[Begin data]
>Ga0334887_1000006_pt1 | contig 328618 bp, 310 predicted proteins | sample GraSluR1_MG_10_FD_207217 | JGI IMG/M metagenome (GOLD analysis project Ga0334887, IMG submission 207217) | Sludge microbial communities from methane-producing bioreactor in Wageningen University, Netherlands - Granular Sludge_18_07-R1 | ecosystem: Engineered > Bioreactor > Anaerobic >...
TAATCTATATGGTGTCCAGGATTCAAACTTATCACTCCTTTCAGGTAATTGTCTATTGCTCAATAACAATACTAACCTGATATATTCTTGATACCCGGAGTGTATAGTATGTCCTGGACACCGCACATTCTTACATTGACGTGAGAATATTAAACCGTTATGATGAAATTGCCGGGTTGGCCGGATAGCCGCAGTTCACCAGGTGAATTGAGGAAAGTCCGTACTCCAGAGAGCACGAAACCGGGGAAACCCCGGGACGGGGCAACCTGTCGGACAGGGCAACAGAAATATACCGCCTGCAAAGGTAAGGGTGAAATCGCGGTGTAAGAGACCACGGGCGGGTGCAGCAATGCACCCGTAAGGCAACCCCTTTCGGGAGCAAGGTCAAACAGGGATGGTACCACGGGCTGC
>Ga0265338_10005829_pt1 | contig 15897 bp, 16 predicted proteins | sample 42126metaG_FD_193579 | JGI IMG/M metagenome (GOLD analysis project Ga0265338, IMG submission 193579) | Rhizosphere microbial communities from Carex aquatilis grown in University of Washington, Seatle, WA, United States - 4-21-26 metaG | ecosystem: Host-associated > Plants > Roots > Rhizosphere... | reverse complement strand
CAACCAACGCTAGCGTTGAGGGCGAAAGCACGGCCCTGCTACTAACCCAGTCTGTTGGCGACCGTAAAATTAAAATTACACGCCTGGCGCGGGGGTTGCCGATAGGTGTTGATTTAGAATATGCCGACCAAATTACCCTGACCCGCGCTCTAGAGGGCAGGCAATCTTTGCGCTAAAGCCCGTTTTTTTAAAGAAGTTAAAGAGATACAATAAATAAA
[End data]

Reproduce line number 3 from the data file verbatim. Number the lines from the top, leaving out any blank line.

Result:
>Ga0265338_10005829_pt1 | contig 15897 bp, 16 predicted proteins | sample 42126metaG_FD_193579 | JGI IMG/M metagenome (GOLD analysis project Ga0265338, IMG submission 193579) | Rhizosphere microbial communities from Carex aquatilis grown in University of Washington, Seatle, WA, United States - 4-21-26 metaG | ecosystem: Host-associated > Plants > Roots > Rhizosphere... | reverse complement strand